scorecardresearch
Follow Us:
Saturday, August 13, 2022

Co-working manifesto places the interest of workers at the heart of the enterprise

In unshackling workers from their many roles — primary caregiver, family breadwinner or young entrepreneur-in-need-of-a-breakthrough — it provides them with a space they are in control of.

By: Editorial |
Updated: June 25, 2022 8:05:33 am
While co-working spaces in urban metropolises are no novelty, these are mostly private sector initiatives looking to break the ennui of standard office experiences

The West Bengal Housing Infrastructure Development Corporation (HIDCO) has introduced Happy Works, a co-working space in Kolkata’s growing commercial hub, New Town. At affordable rates of Rs 30 for 90 minutes and Rs 20 for each additional hour thereafter, these seven-days-a-week 9am-to-8pm work-pod clusters are witnessing a surge in the number of working mothers, young entrepreneurs and freelance workers looking to nurture a professional space distinct from the blurriness of working from home, steep-on-the-pocket office rentals or the HR-controlled regimes of traditional workspaces.

While co-working spaces in urban metropolises are no novelty, these are mostly private sector initiatives looking to break the ennui of standard office experiences. They often come at a restrictive cost, limiting the experience to those who can afford it rather than those who may be in need of it. HIDCO’s venture indicates both a welcome change in the state government’s attitude to commerce and an acknowledgement that, in the post-Covid era, the future of work includes flexibility, especially when the workers are juggling many roles.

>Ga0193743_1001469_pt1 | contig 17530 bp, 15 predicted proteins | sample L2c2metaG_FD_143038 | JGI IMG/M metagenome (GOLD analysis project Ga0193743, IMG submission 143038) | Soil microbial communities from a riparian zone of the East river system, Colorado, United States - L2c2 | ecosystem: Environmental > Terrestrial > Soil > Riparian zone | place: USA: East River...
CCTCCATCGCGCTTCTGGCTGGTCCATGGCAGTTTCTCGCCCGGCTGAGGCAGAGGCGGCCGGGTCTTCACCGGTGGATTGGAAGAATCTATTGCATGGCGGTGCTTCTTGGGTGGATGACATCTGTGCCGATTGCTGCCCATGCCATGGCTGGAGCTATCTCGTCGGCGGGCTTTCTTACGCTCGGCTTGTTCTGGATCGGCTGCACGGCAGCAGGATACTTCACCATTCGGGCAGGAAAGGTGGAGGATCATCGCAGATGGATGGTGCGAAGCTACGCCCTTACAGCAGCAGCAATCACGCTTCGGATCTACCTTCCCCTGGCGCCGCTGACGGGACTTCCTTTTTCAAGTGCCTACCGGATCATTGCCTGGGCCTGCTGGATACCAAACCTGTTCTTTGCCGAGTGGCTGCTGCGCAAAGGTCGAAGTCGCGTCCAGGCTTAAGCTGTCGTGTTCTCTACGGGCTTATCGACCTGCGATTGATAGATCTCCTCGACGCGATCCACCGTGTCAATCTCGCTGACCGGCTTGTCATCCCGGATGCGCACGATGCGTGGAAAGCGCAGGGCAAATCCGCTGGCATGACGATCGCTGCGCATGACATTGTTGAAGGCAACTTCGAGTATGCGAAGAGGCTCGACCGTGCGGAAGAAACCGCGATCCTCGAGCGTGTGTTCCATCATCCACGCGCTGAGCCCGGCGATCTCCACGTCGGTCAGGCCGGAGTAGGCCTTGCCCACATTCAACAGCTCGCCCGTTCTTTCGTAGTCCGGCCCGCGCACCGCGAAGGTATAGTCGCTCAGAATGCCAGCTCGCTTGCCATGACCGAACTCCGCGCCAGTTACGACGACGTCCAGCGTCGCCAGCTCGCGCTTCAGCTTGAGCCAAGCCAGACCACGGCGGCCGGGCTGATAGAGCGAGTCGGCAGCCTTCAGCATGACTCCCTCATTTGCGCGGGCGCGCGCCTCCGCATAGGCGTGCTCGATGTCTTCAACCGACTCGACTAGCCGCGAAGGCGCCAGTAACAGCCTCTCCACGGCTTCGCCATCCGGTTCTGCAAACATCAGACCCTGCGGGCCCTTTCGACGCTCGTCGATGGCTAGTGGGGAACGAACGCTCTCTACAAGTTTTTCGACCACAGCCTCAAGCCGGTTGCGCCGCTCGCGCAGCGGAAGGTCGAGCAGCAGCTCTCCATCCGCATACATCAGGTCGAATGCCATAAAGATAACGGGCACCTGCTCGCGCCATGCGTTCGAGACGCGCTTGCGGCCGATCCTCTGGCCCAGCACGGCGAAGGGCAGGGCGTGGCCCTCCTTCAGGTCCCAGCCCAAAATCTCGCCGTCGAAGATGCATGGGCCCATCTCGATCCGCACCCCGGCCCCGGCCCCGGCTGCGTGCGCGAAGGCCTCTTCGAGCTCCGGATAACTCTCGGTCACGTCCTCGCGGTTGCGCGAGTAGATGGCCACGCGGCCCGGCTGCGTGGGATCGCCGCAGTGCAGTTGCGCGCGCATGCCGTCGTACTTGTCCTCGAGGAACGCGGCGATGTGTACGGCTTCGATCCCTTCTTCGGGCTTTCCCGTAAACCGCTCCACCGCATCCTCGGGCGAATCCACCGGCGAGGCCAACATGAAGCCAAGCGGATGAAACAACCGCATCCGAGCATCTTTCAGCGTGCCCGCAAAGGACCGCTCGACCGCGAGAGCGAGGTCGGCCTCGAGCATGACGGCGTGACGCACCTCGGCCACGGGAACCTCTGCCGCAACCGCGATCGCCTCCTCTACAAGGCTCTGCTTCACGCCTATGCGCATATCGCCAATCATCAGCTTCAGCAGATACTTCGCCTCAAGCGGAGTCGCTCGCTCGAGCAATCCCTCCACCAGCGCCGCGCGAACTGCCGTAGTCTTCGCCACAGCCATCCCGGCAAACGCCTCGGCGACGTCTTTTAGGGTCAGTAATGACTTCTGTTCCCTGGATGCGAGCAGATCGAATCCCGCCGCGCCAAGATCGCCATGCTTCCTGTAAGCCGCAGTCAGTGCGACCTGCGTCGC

The co-working manifesto is built on the premise of sustainability. It places the interest of the worker at the heart of the enterprise — an idea increasingly lost on corporations chasing profits. In unshackling workers from their many roles — primary caregiver, family breadwinner or young entrepreneur-in-need-of-a-breakthrough — it provides them with a space they are in control of. In much the same way as a city allows people a chance to reimagine their identities without the cloying intimacy of familiar spaces, these co-working spaces let users choose their degrees of interaction with other occupants while working at their own pace. The result can be greater productivity, unlikely collaborations and a spontaneous sense of community. Democratising these spaces through affordable pricing is, therefore, a pragmatic step towards a happy, healthy and more inclusive workforce.

This editorial first appeared in the print edition on June 25, 2022 under the title ‘The new workplace’.

Subscriber Only Stories
Self-regulation: Divide among Big Tech firms on way forwardPremium
Salman Rushdie at Express Idea Exchange in 2013: ‘Yes, I would write The ...Premium
Explained: Power, capital goods, metals, fire up small and mid-cap stocksPremium
Explained: Fatwa, death threats, exile – how one book changed Salman Rush...Premium

📣 Join our Telegram channel (The Indian Express) for the latest news and updates

For all the latest Opinion News, download Indian Express App.

  • Newsguard
  • The Indian Express website has been rated GREEN for its credibility and trustworthiness by Newsguard, a global service that rates news sources for their journalistic standards.
  • Newsguard
First published on: 25-06-2022 at 04:40:32 am
0 Comment(s) *
* The moderation of comments is automated and not cleared manually by indianexpress.com.

Featured Stories

Advertisement
Advertisement
Advertisement
Advertisement